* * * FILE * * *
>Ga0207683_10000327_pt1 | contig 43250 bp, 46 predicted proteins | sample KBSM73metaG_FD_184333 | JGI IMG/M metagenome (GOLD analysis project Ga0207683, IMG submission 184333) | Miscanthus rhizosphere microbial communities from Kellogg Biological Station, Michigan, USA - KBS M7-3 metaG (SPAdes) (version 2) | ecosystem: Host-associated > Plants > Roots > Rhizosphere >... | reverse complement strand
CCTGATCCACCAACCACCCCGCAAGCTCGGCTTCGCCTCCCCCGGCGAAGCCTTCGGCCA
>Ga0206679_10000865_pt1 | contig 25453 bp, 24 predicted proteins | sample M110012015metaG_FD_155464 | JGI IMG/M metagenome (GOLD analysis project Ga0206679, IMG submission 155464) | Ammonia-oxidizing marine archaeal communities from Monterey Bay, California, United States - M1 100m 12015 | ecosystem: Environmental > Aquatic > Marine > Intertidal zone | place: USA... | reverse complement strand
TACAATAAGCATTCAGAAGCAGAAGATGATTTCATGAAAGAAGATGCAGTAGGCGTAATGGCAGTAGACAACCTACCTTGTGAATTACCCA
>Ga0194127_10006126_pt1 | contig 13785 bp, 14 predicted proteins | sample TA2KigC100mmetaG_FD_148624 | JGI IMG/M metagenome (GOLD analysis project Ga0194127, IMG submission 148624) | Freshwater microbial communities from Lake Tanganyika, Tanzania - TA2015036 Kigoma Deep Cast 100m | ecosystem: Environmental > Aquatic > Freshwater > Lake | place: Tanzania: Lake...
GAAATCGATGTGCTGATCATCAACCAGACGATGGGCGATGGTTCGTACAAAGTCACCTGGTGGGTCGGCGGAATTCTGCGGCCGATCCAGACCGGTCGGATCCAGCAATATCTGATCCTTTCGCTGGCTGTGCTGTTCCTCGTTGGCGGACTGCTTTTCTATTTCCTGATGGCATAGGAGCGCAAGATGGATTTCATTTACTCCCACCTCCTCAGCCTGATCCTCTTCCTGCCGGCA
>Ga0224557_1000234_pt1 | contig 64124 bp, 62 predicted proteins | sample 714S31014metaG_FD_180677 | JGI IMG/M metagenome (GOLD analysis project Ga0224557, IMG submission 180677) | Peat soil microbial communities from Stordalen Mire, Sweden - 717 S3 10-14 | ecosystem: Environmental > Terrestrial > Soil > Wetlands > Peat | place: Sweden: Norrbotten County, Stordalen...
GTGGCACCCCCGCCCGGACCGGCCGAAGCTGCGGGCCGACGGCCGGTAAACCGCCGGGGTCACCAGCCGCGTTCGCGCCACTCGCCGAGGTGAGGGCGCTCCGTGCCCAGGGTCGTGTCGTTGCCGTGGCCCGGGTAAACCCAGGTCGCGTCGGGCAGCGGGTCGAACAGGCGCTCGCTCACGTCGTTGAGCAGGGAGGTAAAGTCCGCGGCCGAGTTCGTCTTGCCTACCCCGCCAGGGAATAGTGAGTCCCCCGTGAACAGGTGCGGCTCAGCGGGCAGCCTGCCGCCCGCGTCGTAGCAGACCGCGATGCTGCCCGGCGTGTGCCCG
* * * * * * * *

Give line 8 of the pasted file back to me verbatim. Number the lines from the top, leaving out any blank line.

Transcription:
GTGGCACCCCCGCCCGGACCGGCCGAAGCTGCGGGCCGACGGCCGGTAAACCGCCGGGGTCACCAGCCGCGTTCGCGCCACTCGCCGAGGTGAGGGCGCTCCGTGCCCAGGGTCGTGTCGTTGCCGTGGCCCGGGTAAACCCAGGTCGCGTCGGGCAGCGGGTCGAACAGGCGCTCGCTCACGTCGTTGAGCAGGGAGGTAAAGTCCGCGGCCGAGTTCGTCTTGCCTACCCCGCCAGGGAATAGTGAGTCCCCCGTGAACAGGTGCGGCTCAGCGGGCAGCCTGCCGCCCGCGTCGTAGCAGACCGCGATGCTGCCCGGCGTGTGCCCG